ustom SharePoint lists are like tables in a traditional database; in some ways they're even better. But as organizations adopt this new data store, they introduce additional complexities in integrating new list-based solutions with existing database applications. This article shows you how to solve the data mismatch problem by using the Extract Transform and Load (ETL) capabilities of Microsoft SQL Server Integration Services (SSIS) and Microsoft's new Collaborative Application Markup Language (CAML).
Why Yet Another Data Store?
If you aren't aware of the power of SharePoint custom lists yet, the topic is worth investigating. SharePoint custom lists combine the ease-of-use that has made Excel Spreadsheets and Access databases so successful among "knowledge workers" in many organizations with the benefits of traditional databases. They offer Access-like simplicity of both administration (creating and modifying lists) and data access, while overcoming one of Access' biggest challenges: decentralization.
In addition to centralizing data on a server, SharePoint lists benefit from other traditional database features such as referential integrity, indexes, and views. They also benefit from SharePoint-provided features such as native support for workflows and automatic versioning.
And if that isn't enough to convince you of the likelihood that you'll interact with them in the near future, consider how seriously Microsoft is pushing the technology by integrating SharePoint and Microsoft Office 2007. Even if you aren't using lists today, the chances are good you will be before long.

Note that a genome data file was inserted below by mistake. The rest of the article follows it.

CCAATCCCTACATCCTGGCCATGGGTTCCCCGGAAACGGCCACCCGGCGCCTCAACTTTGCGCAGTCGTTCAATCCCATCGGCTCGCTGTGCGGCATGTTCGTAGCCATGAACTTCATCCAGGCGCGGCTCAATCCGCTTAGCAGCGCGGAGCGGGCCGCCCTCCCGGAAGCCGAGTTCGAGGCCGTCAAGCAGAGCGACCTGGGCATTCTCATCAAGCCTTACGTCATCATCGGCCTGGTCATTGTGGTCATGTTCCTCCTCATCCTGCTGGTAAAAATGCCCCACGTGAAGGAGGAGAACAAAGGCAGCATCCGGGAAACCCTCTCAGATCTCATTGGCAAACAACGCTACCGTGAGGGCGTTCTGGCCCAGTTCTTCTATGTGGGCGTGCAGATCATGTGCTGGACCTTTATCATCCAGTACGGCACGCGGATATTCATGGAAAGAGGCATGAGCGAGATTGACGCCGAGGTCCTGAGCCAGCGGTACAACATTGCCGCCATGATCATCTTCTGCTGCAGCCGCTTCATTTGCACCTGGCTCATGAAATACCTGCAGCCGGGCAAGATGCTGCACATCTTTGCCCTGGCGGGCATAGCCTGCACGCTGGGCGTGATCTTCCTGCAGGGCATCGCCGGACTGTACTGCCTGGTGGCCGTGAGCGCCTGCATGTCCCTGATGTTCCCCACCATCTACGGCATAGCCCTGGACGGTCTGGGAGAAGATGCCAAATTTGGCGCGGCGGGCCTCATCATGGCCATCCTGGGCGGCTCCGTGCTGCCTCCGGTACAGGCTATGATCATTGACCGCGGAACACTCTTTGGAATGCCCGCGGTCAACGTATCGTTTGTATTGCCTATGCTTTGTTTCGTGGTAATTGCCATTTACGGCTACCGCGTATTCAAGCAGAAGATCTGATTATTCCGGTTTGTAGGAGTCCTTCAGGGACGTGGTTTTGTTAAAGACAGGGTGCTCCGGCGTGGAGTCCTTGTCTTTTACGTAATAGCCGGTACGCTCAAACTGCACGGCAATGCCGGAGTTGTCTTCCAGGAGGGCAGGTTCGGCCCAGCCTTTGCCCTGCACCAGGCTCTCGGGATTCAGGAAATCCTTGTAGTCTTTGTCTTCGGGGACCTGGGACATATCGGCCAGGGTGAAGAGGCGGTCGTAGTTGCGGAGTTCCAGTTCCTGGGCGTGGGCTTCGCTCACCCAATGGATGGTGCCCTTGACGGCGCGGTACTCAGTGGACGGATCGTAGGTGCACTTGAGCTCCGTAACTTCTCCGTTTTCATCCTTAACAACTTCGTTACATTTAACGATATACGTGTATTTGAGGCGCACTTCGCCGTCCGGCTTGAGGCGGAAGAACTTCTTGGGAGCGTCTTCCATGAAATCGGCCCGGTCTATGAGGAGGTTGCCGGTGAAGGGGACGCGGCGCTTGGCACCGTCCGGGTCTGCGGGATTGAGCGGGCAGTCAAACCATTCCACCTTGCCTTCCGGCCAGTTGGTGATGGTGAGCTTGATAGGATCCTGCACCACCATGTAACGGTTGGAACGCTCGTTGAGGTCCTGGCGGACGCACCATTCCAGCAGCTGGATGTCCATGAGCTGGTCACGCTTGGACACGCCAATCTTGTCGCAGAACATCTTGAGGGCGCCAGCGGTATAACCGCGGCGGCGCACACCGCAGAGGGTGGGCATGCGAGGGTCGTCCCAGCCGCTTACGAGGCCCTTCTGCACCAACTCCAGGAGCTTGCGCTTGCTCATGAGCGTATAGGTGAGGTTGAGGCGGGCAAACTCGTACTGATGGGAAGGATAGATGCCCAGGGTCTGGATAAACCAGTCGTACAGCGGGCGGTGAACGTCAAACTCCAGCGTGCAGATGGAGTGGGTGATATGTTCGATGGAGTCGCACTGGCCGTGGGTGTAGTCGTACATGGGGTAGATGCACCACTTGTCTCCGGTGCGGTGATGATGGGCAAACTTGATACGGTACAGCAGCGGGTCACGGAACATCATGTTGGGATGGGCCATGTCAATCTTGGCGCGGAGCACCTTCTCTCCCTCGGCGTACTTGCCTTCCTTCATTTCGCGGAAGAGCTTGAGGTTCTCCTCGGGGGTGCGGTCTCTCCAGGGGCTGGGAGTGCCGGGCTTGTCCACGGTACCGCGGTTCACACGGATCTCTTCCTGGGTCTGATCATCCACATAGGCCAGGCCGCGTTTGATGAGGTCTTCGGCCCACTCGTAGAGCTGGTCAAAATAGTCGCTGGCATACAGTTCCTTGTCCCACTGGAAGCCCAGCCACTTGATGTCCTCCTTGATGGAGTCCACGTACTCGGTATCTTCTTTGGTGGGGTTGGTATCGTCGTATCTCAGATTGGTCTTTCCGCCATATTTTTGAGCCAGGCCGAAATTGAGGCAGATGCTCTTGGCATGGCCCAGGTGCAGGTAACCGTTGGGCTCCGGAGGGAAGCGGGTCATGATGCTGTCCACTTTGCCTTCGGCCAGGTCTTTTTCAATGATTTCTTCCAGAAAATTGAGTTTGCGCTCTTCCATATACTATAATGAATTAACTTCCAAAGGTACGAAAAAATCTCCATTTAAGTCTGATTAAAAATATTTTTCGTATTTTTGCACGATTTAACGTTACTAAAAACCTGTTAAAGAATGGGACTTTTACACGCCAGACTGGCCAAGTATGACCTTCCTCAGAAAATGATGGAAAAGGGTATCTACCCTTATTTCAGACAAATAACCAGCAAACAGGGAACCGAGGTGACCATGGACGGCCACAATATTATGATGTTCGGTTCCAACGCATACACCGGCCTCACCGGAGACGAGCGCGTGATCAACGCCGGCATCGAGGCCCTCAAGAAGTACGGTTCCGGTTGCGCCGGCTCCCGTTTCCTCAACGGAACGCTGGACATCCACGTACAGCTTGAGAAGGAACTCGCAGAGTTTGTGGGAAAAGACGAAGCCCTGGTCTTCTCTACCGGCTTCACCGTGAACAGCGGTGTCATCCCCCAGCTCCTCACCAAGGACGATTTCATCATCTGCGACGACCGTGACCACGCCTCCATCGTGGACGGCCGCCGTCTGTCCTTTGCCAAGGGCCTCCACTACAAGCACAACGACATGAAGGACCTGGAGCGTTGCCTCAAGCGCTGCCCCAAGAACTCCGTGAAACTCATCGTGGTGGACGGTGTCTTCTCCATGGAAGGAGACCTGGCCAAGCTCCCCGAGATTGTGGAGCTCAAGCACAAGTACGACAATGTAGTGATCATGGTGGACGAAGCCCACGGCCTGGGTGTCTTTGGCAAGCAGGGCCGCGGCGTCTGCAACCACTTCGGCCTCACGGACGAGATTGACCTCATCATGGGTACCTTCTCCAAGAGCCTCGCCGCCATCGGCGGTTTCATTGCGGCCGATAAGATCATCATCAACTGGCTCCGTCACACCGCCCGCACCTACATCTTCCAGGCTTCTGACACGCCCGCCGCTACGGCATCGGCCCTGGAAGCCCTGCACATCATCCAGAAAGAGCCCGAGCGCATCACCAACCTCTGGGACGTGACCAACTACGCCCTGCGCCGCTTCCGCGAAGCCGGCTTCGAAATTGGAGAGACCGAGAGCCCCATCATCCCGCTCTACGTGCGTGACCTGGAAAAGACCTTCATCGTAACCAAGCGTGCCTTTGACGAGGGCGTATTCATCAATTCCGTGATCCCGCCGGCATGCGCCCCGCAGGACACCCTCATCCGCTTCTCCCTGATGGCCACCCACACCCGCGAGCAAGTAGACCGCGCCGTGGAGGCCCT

The Bane of a New Data Store: Integration
As capable as custom lists may be, they suffer from a problem common to all new technologies: the need for interoperability. At some point, list-based solutions will need to interact with other systems. Organizations may want to sync customer information with CRM solutions, import financial data from ERP systems, export to data warehouses, or perhaps migrate entire list-based solutions to consolidate stovepipe systems. Regardless of where the data is coming from or going to, Microsoft offers a powerful tool for these kinds of extract, transform, and load (ETL) operations: SQL Server Integration Services (SSIS).
SSIS to the Rescue
Even if you've used SSIS previously, interacting with list-based data in SharePoint is a little tricky. SharePoint exposes access to almost all of its inner workings through a comprehensive web services API.
While SSIS is still the best tool for the job of moving your data (far better than its obsolete cousin DTS), you'll need to learn a few new techniques. Most of these techniques are based around using a new XML-based language called Collaborative Application Markup Language (CAML).
The remainder of this article provides you with basic tools for retrieving and storing list data using CAML including:
- Calling Web Services in SSIS
- Retrieving list data with CAML
- Batch inserting data into lists using CAML
To illustrate these tasks, this article shows you how to build a SSIS application that performs a one-way sync from the Northwind database's Suppliers
table into an equivalent custom list.
Web Services in SSIS
If you're new to accessing web services in SSIS you might be inclined to use the "Web Services Task" in the toolbox. However, the task is difficult to use, and you'll have more flexibility and fewer problems if you generate the web services proxy class with Visual Studio's WSDL.exe
tool in a class library and access it in SSIS.
This approach has the additional benefit that you can write helper methods in C#, which you can reuse across all your script tasks. Furthermore, if you're more comfortable in C# code, you can minimize the amount of Visual Basic (the mandatory language of script tasks) that you would otherwise need to write in SSIS.